In support of its claim that petitioners cannot show that a managing agent at Progressive knew of or ratified Jackson and Dobbins' malicious or oppressive conduct, Progressive relied solely on petitioners' deposition testimony. That testimony indicated that petitioners personally had no reason to believe that anyone at Progressive was aware of Jackson or Dobbins' conduct. Where, as here, there was no reason to believe that petitioners were present when Dobbins or Jackson's conduct and tactics were discussed with or otherwise disclosed to managing agents at Progressive, such evidence was insufficient to shift the burden to petitioners to establish a triable issue of material fact. (See, e.g., Hagen v. Hickenbottom (1995) 41 Cal.App.4th 168, 187 (Hagen); Villa v. McFerren (1995) 35 Cal.App.4th 733, 749.) Hagen is particularly instructive here.

In that case, the grandchildren of the decedent sued to set aside the decedent's trust based on allegations that the decedent's cousin (Hickenbottom) had exerted undue influence over the decedent. (Hagen, supra, 41 Cal.App.4th at p. 172.) Hickenbottom moved for summary judgment on various grounds, including that the grandchildren's theories were barred by a privilege to speak the truth. (Id. at p. 174.) The trial court adopted Hickenbottom's argument and granted summary judgment against petitioners as to all causes of action based upon the defense of truth. (Id. a p. 179.) On appeal, Hickenbottom refined her argument, claiming "that in support of her motion for summary judgment she had sufficiently shown both an 'affirmative defense of truth' and (in light of Union Bank v. Superior Court (1995) 31 Cal.App.4th 573 [37 Cal.Rptr.2d 653]) that the grandchildren had 'offered no evidence whatsoever that [Hickenbottom] did or said anything wrong . . . .'" (Ibid.) The court of appeal reversed, concluding that "Hickenbottom neither demonstrated the legal validity of a complete affirmative 'defense of truth' in this case nor made a showing sufficient . . . to require the grandchildren, as plaintiffs, to put on a prima facie factual case at the summary judgment stage." (Ibid.) The court noted that in Union Bank, the court held that a summary judgment motion could be granted when a moving defendant relies on a plaintiff's factually devoid interrogatory responses. (Id. at p. 185.) In distinguishing Union Bank, the court observed that there, the defendant "requested admissions and, by written interrogatories, called upon the plaintiffs to substantiate any refusal to admit by stating all facts on which the refusal was based. The plaintiffs presumably had no less than the full 30 days provided by statute (Code Civ. Proc., § 2030, subd. (h)) in which to file written responses to these interrogatories, a period which should have been ample to permit a response 'as complete and straightforward as the information reasonably available to the responding party permits' as required by the discovery act." (Id. at p. 186.) In contrast, Hickenbottom relied on the grandchildren's own deposition testimony in support of her argument that the appellant grandson "'has offered no evidence whatsoever that [Hickenbottom] did or said anything wrong.'" (Id. at p. 185.) The court explained: "Any arguable inability the [grandchildren] might have experienced, at deposition, to provide direct evidence of undue influence would have been explicable . . . inasmuch as the plaintiffs almost certainly would not have been present. In this light it is notable, given the probability that Hickenbottom is the only surviving percipient witness to much of what she did or did not do to influence the decedent's estate-planning decisions, that Hickenbottom submitted no declaration of her own. . . . And Hickenbottom . . . for whatever reason apparently did not employ discovery tactics--such as legitimately founded state-all-facts interrogatories--more likely in these circumstances to lead to a well-founded conclusion that the grandchildren could not establish their case." (Id. at p. 187.)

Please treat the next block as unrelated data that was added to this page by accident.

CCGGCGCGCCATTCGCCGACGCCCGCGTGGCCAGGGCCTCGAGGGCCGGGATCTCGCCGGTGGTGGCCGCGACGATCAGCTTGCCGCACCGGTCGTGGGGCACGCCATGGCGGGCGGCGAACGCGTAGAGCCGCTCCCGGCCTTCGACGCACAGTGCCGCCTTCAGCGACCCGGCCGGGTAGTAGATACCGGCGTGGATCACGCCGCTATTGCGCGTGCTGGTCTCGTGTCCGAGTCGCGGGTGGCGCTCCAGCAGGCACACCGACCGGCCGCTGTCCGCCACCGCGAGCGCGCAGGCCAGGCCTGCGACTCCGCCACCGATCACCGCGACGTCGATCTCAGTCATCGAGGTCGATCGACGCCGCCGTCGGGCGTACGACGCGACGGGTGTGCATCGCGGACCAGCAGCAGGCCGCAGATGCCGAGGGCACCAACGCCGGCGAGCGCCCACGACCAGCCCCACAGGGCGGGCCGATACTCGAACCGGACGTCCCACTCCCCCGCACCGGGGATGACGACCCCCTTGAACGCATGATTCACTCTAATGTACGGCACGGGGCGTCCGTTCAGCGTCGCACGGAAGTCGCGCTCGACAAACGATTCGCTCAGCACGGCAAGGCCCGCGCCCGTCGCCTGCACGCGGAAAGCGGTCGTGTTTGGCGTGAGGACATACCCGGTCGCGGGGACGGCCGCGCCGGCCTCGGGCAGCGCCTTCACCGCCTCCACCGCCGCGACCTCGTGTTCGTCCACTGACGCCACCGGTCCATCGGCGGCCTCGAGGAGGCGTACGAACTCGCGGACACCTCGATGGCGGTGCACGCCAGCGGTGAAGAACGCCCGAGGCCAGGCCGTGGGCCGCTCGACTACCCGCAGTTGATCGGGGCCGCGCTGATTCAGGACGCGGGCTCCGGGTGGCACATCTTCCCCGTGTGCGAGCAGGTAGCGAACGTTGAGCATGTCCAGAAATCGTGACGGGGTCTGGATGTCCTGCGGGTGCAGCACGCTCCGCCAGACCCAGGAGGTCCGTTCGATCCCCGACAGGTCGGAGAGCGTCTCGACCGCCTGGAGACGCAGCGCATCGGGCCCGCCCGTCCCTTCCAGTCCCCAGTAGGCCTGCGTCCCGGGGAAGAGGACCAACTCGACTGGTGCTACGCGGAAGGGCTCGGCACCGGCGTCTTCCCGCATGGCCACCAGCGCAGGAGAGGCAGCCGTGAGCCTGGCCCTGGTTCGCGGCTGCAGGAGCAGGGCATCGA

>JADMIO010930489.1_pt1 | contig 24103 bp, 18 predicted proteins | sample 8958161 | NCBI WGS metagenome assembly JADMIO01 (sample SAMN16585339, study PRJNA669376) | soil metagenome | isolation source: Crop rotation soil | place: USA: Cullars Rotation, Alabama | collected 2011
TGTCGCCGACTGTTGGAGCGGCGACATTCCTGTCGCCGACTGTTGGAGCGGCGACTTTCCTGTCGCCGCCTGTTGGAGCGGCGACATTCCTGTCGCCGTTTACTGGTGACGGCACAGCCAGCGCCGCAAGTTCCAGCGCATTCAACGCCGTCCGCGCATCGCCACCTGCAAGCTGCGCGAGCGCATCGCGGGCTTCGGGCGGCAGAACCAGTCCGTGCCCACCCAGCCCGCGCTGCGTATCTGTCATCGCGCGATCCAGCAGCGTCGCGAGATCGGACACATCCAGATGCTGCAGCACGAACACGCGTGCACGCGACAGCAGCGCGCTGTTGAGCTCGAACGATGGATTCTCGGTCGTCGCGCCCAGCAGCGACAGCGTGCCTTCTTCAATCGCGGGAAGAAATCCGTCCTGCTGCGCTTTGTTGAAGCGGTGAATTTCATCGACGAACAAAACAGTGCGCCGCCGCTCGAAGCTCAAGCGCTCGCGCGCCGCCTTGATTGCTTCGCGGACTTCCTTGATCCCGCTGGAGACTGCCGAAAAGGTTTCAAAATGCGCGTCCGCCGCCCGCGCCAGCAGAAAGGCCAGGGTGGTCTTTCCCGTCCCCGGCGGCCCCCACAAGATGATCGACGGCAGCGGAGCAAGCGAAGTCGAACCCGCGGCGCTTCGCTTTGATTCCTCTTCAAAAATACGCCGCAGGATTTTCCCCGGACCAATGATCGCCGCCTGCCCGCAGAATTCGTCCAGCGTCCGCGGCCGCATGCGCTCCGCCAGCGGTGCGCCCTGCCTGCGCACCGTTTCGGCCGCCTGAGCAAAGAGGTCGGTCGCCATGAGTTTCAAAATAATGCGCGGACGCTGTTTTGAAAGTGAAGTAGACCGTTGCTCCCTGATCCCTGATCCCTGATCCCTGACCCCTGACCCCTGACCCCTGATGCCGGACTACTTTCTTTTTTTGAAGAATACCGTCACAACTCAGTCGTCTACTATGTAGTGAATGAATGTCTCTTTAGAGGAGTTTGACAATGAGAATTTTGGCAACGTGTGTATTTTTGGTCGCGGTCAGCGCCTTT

The same is true here. Progressive relied solely on petitioners' deposition testimony that they personally had no reason to believe that anyone at Progressive knew of Jackson or Dobbins' oppressive conduct. However, there was no reason to believe that petitioners would have been privy to such information. In particular, there was no reason to believe petitioners would have been present when Dobbins or Jackson's tactics in general or their handling of petitioners' claim in particular were discussed with or otherwise disclosed to managing agents of Progressive such as Branch Claims Manager Eric Schnitzler or Regional Claims Manager Mindy Sauer. Moreover, Progressive failed to submit the declarations of Schnitzler, Sauer or any of its other employees who were in a position to know whether managing agents of Progressive knew of, participated in, or ratified Dobbins or Jackson's conduct.

Accordingly, Progressive failed to meets its burden of proof as the moving party to show petitioners' punitive damages claim had no merit, and thus, the trial court erred in granting summary adjudication on that issue.

DISPOSITION

The petition is granted. Let a peremptory writ issue directing the respondent court to vacate its order in case No. SCV-18066 granting Progressive's motion for summary adjudication on petitioners' punitive damages claim. The previously issued stay is vacated upon finality of this opinion. Petitioners shall recover their costs. (Cal. Rules of Court, rule 8.493(a)(1)(A)).)

We concur: ROBIE , J. MAURO , J.